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catalogue – 43669
Until 01.01.2019 - Scientific Yearbook of the Institute of Philosophy and Law of the Ural Branch of the Russian Academy of Sciences

ISSN 2686-7206 (Print)

ISSN 2686-925X (Оnlinе)

Matveychev Oleg
The purpose of this article is to draw scholars’ attention to the figure of the poet Olen from Lycia who was ignored by most researchers of ancient culture due to the scarcity of information, and to place him into a wide context of discussions about the origin of the Apollo cult. The article demonstrates the diversity of views on the genesis and evolution of the Apollonian cult, examines the Asia Minor’s, Thracian’s, Doric’s and “Nordic’s” hypotheses; notes the “foreignness” of Apollo in relation to the Olympic pantheon, as well as the connection of his image with the legendary country of Hyperborea. The swiftness with which the cult of Apollo spread throughout the Greek world suggests that this did not happen spontaneously, but due to someone’s conscious and systematic efforts. One of the messengers of the powerful northern God could be Olen who, according to legend, founded the Temple of Apollo at Delphi and was the first to pronounce his prophecies in hexameters, thus acting as the first poet who invented the very form of poetry. Being both a poet and a soothsayer, Olen was an example of an ancient mantis, a “vedun” involved in divine truths giving things their names. Apollo himself has pronounced features of a “vedun”, being a god-musician, healer, mastermind of poets, a foreseer of the future. Contrary to popular belief that the mantis prophesied exclusively in a state close to madness, the author indicates that divination was a special intense thought process. The rehabilitation of divination as an intellectual phenomenon increases its significance in the history of Greek thought. Mantic poetry may well be considered as one of the sources of philosophy, the genesis of which seems to be a more multifaceted phenomenon than the movement “from myth to logos” described by V. Nestle’s formula. Given the multifaceted cult of Apollo in which you can find the northern, Cretan-Mycenaean, Asia Minor, and Doric roots, we can assume that Olen professed the cult of only one “hypostasis” of the radiant god – the Hyperborean (most likely, the original), with which all other components of the cult are joined over time.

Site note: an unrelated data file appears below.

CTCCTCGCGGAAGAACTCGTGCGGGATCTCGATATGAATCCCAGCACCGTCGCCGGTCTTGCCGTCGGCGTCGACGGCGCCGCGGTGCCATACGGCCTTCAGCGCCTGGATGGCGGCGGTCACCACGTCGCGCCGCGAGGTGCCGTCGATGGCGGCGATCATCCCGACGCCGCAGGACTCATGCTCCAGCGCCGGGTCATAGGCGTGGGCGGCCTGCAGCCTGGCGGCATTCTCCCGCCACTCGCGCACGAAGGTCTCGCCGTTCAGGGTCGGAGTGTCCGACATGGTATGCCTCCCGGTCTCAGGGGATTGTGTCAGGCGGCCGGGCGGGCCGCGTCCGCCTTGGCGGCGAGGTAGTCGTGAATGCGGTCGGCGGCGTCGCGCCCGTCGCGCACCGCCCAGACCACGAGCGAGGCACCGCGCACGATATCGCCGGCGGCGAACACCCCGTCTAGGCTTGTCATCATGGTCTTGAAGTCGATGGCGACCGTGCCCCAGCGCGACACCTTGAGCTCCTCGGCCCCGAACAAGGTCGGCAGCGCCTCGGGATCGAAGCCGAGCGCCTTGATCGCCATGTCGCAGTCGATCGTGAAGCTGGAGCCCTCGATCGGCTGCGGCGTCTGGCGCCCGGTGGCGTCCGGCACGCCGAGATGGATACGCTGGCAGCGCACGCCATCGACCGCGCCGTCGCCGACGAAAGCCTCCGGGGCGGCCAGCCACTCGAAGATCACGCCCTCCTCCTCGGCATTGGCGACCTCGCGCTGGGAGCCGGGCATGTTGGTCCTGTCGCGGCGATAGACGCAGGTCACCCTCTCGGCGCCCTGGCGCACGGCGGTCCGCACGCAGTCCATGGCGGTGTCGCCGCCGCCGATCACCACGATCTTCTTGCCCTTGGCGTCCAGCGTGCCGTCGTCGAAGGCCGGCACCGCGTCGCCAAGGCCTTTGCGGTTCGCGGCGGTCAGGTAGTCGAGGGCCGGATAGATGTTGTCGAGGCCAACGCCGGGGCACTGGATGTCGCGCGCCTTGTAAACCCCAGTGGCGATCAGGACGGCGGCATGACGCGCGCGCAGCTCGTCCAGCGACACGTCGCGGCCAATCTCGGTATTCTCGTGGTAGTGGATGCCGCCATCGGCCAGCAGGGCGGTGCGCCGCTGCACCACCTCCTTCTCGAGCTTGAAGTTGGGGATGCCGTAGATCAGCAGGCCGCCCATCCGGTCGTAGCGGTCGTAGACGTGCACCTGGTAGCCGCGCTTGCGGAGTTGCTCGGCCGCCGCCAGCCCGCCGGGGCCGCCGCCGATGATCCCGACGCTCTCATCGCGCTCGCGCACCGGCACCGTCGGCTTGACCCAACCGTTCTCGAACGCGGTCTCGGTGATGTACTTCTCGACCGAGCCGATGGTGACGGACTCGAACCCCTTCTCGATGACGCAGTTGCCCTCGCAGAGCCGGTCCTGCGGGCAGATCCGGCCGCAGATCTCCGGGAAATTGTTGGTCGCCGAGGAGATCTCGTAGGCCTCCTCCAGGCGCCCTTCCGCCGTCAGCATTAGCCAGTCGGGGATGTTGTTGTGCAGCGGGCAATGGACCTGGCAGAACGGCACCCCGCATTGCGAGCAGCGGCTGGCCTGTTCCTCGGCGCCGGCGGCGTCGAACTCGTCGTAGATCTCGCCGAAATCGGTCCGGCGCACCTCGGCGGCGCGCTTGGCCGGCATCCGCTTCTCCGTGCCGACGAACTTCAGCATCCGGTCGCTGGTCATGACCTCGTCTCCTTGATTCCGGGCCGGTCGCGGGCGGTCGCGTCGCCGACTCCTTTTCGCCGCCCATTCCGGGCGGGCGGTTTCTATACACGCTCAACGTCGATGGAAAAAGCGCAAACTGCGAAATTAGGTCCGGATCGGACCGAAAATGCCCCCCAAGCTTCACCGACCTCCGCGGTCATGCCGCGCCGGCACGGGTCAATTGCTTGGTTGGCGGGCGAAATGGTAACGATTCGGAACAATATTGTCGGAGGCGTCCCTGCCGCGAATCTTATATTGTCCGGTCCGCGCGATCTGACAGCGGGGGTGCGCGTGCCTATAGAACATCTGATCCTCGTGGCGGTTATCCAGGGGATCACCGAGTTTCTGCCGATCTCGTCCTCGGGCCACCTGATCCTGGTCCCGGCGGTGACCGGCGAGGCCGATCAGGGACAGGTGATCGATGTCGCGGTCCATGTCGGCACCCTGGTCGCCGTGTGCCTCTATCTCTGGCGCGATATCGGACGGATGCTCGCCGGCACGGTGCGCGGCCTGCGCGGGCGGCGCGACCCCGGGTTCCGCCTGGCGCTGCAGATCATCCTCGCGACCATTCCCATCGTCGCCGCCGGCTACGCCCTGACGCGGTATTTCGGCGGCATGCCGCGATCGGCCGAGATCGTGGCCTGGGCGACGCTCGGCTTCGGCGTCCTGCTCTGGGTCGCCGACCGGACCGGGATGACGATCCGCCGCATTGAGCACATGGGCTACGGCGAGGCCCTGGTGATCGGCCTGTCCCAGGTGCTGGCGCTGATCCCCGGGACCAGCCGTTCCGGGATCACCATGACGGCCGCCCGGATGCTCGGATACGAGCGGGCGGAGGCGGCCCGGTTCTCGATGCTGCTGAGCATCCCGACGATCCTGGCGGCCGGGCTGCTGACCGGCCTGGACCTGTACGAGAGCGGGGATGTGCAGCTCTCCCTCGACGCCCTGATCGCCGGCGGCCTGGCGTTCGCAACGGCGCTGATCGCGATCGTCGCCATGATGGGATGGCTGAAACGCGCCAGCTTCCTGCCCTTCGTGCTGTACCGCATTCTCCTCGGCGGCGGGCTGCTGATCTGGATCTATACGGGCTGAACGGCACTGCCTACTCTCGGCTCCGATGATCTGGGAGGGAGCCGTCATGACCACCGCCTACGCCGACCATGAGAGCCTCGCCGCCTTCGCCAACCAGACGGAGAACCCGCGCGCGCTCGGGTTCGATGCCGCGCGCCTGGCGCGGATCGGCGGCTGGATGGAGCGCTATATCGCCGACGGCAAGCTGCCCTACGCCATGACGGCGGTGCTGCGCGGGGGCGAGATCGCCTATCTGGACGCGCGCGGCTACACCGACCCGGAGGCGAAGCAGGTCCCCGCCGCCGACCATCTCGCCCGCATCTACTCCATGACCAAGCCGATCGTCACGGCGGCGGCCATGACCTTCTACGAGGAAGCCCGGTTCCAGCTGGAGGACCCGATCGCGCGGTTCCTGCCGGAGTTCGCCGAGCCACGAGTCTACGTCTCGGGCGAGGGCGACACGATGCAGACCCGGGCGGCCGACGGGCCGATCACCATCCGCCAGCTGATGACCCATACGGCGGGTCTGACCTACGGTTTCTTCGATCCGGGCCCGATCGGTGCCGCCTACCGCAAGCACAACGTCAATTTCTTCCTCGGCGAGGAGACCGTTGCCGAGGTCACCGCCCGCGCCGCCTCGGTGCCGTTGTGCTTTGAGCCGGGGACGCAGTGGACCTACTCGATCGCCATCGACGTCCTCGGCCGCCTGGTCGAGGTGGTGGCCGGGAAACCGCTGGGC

Keywords: history of philosophy; Ancient Greek religion; mythology; poetry; shamanism; Ancient Greece; Hyperborea; Delphi; Delos; Apollo; Olen.
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